10 April, 2021

Benefits of Low-Dose Aspirin

Aspirin, the non-steroidal anti-inflammatory drug (NSAID) is used for a variety of indications, predominantly for cardiovascular diseases. Advances in understanding the mechanism of action of aspirin paved the way for new applications of aspirin for various conditions including cardiovascular disease, cancer prevention, preeclampsia, and much more. In this blog post, let us understand the benefits of low dose aspirin.

Low-Dose Aspirin: Benefits & Risks

It has been shown to prevent myocardial infarction, stroke, and cancer, and since then the use of aspirin has increased. A survey suggests nearly 29 million Americans take aspirin to prevent CVD, and 6.6 million (23%) of them take aspirin without a prescription.[1][2] Although aspirin has proven benefits of cardiovascular prevention in a certain population, the risks of taking aspirin exceed its benefits. It is found that it can reduce the risks of cardiovascular disease but it comes with a higher risk of internal bleeding.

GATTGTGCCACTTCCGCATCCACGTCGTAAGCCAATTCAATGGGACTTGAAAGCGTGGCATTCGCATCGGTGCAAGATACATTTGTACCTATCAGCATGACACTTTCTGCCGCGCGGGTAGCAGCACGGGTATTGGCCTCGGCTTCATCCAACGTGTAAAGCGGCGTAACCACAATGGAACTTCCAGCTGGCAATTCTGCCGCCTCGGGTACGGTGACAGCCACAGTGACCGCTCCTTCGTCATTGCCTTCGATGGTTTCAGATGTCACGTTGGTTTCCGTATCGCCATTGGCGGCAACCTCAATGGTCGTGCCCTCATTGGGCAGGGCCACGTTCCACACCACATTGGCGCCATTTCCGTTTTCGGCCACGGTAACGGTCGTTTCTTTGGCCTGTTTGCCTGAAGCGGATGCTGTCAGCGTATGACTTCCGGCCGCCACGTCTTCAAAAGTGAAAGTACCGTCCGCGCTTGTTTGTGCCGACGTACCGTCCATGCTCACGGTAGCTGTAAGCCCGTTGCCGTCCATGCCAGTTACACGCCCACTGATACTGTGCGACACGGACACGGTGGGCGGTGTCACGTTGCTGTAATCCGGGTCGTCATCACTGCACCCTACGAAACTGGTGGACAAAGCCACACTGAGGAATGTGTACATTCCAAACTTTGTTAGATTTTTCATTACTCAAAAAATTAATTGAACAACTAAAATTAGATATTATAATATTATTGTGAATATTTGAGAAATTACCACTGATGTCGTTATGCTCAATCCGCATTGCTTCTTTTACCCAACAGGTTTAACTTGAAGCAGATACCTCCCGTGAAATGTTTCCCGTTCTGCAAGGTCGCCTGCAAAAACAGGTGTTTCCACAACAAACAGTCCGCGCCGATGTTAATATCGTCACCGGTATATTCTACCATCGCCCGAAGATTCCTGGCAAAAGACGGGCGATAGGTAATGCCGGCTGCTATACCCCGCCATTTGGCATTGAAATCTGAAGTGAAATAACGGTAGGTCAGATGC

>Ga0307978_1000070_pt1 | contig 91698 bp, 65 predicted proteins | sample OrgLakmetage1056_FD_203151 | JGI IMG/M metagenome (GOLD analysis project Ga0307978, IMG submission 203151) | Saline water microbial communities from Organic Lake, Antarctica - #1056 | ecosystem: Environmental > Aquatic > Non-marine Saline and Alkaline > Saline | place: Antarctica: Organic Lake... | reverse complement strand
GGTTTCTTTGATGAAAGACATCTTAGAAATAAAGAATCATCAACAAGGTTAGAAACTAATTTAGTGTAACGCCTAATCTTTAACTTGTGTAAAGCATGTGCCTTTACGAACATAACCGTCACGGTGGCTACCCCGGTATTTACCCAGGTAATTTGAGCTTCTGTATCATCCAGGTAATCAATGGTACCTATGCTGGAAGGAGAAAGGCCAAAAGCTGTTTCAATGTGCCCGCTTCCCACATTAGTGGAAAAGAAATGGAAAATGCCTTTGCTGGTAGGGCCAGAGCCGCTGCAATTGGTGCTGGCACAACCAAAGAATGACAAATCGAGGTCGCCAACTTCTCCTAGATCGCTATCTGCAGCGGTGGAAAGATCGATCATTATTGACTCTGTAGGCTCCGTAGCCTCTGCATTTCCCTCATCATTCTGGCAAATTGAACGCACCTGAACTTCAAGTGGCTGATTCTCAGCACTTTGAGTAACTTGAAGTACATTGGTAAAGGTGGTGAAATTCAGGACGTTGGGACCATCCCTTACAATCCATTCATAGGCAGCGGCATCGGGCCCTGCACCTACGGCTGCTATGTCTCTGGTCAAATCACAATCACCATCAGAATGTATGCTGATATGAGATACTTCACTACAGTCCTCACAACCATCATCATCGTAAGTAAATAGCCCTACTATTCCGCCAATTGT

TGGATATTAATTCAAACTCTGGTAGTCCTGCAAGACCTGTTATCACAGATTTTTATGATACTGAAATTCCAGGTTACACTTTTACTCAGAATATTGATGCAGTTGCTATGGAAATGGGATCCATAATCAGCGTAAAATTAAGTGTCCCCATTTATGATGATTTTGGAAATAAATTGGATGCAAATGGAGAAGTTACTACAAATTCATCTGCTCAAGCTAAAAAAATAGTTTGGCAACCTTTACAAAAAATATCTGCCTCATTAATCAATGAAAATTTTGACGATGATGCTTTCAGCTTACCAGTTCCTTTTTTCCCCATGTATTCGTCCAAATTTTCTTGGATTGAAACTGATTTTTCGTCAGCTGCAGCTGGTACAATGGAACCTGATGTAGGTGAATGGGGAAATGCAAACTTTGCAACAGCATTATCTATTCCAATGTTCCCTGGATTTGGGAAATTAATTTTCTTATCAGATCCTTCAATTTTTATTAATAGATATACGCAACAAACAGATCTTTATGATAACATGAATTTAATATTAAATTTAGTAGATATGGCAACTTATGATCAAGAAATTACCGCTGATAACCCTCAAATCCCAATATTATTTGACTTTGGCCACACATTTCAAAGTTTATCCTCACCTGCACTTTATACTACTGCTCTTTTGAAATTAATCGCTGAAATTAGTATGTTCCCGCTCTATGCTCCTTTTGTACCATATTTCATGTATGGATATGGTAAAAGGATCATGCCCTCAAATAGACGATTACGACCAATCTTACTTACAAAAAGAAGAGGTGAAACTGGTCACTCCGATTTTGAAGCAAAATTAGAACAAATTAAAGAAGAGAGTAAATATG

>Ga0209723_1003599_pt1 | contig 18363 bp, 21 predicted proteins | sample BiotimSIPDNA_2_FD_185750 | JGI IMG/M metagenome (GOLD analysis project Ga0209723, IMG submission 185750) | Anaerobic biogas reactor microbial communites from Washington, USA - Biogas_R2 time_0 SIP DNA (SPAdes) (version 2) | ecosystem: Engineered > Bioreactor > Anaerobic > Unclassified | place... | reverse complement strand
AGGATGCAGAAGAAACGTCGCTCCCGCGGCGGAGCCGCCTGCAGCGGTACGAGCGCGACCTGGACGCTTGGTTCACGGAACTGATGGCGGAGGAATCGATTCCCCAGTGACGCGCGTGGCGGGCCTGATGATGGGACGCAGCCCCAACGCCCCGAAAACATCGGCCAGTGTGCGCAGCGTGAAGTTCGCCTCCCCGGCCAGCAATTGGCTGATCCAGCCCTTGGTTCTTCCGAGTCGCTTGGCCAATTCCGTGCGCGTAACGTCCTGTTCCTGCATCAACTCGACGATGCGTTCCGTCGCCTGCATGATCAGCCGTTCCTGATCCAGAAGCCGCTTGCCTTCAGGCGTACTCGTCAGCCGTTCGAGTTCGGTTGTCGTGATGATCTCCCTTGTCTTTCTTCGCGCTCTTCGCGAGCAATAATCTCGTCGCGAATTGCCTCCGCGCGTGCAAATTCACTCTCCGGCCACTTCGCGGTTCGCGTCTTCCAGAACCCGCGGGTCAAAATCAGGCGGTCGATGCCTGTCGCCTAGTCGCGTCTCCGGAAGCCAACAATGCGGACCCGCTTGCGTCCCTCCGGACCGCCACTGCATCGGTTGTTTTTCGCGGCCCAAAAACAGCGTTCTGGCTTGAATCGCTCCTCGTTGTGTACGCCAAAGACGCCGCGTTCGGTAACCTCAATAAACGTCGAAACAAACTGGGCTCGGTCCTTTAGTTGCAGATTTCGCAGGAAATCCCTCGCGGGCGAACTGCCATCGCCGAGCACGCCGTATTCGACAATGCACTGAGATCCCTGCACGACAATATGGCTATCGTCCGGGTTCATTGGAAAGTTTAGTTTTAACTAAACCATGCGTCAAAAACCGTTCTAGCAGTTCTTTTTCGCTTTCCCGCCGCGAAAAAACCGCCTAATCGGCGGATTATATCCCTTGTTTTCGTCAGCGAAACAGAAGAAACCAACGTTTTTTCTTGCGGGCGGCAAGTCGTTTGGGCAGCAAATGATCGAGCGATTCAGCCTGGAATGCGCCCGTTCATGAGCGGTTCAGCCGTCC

Daily dose between 75mg to 325mg can prevent or delay the onset of preeclampsia, prevent cancer, particularly colorectal cancer, prevent recurrent migraine, etc. Besides, it is also used to treat Kawasaki disease.

Low-Dose Aspirin in Obstetrics

Preeclampsia, hypertension that usually occurs after 20 weeks of gestational age is the leading cause of maternal and perinatal morbidity and mortality.  The ACOG and the U.S. Preventive Services Task Force (USPSTF) recommend initiating low-dose aspirin in the late first trimester for women who are at high risk for preeclampsia.[3]

Low-dose aspirin initiated in early pregnancy can reduce the incidence of preeclampsia and intrauterine growth restriction; preterm delivery and perinatal mortality among first-time mothers; and improve pregnancy outcomes in women who miscarried.[4][5][6]

Studies suggest low-dose aspirin can reduce neurobehavioural problems in very preterm children.[7]